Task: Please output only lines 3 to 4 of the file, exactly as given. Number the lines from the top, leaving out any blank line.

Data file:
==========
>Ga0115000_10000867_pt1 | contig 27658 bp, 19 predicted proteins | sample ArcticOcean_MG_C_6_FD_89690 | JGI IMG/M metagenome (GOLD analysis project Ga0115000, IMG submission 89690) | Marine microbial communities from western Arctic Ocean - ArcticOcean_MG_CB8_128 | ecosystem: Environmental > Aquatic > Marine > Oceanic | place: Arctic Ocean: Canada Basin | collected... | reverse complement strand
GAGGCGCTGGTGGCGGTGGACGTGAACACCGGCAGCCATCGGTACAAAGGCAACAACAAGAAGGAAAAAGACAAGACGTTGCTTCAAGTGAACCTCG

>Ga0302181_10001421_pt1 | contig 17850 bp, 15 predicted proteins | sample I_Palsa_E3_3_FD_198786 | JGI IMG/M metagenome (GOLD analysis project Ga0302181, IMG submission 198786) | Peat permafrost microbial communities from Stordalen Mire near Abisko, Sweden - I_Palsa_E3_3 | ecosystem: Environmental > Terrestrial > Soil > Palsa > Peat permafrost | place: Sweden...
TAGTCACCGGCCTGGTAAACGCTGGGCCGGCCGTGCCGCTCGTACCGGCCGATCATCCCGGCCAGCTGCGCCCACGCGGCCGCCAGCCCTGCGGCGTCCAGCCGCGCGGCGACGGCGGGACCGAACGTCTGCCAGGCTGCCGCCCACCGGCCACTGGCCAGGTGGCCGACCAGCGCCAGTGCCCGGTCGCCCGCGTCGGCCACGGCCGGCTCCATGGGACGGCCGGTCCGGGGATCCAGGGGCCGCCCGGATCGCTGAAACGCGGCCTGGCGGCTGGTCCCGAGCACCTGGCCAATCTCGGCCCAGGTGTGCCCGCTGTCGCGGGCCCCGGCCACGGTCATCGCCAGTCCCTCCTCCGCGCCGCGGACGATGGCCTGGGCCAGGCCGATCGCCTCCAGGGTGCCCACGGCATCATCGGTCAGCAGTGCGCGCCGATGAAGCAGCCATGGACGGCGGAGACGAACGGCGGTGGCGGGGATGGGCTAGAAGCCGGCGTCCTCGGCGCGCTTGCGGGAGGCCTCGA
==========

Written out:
>Ga0302181_10001421_pt1 | contig 17850 bp, 15 predicted proteins | sample I_Palsa_E3_3_FD_198786 | JGI IMG/M metagenome (GOLD analysis project Ga0302181, IMG submission 198786) | Peat permafrost microbial communities from Stordalen Mire near Abisko, Sweden - I_Palsa_E3_3 | ecosystem: Environmental > Terrestrial > Soil > Palsa > Peat permafrost | place: Sweden...
TAGTCACCGGCCTGGTAAACGCTGGGCCGGCCGTGCCGCTCGTACCGGCCGATCATCCCGGCCAGCTGCGCCCACGCGGCCGCCAGCCCTGCGGCGTCCAGCCGCGCGGCGACGGCGGGACCGAACGTCTGCCAGGCTGCCGCCCACCGGCCACTGGCCAGGTGGCCGACCAGCGCCAGTGCCCGGTCGCCCGCGTCGGCCACGGCCGGCTCCATGGGACGGCCGGTCCGGGGATCCAGGGGCCGCCCGGATCGCTGAAACGCGGCCTGGCGGCTGGTCCCGAGCACCTGGCCAATCTCGGCCCAGGTGTGCCCGCTGTCGCGGGCCCCGGCCACGGTCATCGCCAGTCCCTCCTCCGCGCCGCGGACGATGGCCTGGGCCAGGCCGATCGCCTCCAGGGTGCCCACGGCATCATCGGTCAGCAGTGCGCGCCGATGAAGCAGCCATGGACGGCGGAGACGAACGGCGGTGGCGGGGATGGGCTAGAAGCCGGCGTCCTCGGCGCGCTTGCGGGAGGCCTCGA